The monthly law publication providing guidance on all aspects of sports law, including licensing and sports data, anti-doping and doping sanctions, TV and broadcasting rights, sport technology, players agents, disciplinary measures, sports integrity, sports betting, player contracts, intellectual property, transfer regulations, sports sponsorship and marketing, and governance, as well as coverage of key legal cases, sporting regulations and governing bodies including the IOC, UEFA and FIFA and sporting events such as London 2012. / read more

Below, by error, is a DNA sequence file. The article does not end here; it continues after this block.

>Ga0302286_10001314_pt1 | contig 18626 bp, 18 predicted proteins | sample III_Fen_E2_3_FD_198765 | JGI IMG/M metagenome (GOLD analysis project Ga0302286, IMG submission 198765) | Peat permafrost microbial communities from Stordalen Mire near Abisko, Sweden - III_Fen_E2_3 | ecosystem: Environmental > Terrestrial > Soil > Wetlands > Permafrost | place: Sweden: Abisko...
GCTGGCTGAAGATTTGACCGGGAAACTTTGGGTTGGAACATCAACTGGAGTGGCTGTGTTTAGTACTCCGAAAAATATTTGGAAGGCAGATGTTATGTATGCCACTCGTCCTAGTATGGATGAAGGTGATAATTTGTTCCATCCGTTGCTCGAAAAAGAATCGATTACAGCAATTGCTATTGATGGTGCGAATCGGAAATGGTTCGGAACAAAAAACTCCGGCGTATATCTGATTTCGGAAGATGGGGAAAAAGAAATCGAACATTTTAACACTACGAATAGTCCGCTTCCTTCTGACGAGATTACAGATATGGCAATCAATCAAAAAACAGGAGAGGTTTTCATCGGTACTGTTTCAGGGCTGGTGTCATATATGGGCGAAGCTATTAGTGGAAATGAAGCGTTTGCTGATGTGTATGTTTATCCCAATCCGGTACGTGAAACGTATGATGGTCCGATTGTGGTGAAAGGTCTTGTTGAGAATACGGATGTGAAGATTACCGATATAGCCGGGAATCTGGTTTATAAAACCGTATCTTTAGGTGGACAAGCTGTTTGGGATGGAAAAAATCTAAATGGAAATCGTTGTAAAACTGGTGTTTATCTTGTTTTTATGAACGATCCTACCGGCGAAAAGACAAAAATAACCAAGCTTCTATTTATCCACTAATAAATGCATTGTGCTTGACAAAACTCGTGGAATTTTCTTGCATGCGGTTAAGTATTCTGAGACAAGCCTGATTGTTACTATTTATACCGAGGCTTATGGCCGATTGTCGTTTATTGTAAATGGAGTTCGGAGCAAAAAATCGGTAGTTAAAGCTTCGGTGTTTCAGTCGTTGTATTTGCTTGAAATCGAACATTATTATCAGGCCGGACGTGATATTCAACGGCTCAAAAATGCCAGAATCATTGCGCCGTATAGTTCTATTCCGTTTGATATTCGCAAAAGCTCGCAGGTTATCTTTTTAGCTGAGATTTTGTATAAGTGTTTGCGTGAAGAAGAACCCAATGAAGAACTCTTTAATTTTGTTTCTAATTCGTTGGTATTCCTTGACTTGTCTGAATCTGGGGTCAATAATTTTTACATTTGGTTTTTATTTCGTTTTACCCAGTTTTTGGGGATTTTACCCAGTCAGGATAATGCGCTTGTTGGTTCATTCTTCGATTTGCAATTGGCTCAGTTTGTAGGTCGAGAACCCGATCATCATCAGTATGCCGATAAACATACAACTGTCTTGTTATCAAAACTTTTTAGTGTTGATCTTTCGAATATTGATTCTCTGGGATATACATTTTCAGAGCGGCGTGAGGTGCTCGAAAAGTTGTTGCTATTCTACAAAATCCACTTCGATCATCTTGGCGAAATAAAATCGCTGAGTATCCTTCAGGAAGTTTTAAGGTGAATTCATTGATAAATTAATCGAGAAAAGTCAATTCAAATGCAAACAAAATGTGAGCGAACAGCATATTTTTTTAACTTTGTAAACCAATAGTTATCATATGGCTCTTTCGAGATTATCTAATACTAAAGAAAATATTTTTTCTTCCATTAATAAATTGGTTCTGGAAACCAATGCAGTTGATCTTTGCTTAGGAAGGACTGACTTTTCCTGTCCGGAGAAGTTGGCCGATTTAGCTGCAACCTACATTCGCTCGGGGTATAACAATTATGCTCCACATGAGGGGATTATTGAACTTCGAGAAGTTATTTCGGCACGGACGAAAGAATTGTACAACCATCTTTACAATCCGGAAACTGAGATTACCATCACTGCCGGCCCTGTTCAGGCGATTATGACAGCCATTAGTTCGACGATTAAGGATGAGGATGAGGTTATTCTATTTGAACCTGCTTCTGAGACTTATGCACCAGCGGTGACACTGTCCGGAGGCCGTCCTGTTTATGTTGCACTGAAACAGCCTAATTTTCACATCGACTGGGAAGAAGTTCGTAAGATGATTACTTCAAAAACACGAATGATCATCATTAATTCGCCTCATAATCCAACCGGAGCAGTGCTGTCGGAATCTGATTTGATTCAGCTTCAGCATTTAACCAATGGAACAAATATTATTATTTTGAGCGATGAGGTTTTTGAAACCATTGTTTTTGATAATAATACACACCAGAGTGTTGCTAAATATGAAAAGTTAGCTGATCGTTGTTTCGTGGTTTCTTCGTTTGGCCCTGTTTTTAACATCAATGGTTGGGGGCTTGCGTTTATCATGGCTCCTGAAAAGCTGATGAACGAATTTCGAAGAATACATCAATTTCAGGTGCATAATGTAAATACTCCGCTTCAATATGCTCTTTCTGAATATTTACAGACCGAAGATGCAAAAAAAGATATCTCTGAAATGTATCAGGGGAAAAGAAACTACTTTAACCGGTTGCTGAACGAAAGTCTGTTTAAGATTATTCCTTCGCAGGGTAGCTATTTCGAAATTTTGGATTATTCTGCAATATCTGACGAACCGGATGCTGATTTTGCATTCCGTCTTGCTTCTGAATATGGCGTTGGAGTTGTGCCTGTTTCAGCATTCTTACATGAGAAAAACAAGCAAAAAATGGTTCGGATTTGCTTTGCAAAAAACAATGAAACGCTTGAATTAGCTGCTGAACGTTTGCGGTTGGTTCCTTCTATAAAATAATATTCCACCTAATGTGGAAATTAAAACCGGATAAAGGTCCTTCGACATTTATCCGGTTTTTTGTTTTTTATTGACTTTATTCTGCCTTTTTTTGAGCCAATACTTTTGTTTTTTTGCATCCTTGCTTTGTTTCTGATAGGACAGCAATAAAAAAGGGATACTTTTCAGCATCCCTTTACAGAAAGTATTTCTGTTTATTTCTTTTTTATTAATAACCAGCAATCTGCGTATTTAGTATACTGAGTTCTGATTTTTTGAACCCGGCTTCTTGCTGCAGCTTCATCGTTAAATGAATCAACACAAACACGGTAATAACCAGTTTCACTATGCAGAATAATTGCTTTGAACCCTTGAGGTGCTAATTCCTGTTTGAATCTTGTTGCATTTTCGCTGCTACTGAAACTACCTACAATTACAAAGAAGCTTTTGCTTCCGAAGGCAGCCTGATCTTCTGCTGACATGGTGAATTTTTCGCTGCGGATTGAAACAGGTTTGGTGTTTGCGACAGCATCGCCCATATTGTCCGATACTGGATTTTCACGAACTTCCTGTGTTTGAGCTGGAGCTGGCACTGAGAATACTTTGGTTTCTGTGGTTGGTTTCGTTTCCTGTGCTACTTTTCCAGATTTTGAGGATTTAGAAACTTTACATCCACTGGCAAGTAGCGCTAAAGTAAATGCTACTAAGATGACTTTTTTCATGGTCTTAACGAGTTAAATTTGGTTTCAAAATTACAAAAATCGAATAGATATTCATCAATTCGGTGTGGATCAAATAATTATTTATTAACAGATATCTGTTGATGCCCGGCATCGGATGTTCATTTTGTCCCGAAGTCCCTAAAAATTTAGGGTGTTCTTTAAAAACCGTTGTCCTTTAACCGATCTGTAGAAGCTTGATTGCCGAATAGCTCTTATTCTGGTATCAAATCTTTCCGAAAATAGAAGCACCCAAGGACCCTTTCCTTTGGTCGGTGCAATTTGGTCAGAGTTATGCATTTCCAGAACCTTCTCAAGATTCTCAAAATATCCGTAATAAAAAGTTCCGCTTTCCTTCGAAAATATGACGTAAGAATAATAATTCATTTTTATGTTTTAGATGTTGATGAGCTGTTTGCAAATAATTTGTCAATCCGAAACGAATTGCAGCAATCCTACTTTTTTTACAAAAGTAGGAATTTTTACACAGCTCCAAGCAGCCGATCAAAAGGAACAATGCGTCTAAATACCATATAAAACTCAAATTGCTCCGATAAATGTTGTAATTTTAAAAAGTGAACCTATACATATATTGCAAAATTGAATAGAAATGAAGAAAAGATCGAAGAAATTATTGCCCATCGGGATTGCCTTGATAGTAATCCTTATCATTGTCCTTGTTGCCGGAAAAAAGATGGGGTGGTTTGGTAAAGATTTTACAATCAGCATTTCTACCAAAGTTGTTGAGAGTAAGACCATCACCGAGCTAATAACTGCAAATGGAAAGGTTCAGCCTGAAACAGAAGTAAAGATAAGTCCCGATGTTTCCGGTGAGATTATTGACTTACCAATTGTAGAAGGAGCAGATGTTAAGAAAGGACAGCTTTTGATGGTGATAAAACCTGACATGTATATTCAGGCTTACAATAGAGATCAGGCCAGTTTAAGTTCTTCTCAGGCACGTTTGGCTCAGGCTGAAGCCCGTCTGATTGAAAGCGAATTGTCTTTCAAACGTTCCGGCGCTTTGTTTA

Search Publication Archives



Our publication archives contain all of our articles, dating back to 2003.
Can’t find what you are looking for?
Try an Advanced Search

Log in to world sports advocate
Subscribe to world sports advocate
Register for a Free Trial to world sports advocate
E-Law Alerts
world sports advocate Pricing

Social Media

Follow us on TwitterView our LinkedIn Profileworld sports advocate RSS Feed

Twitter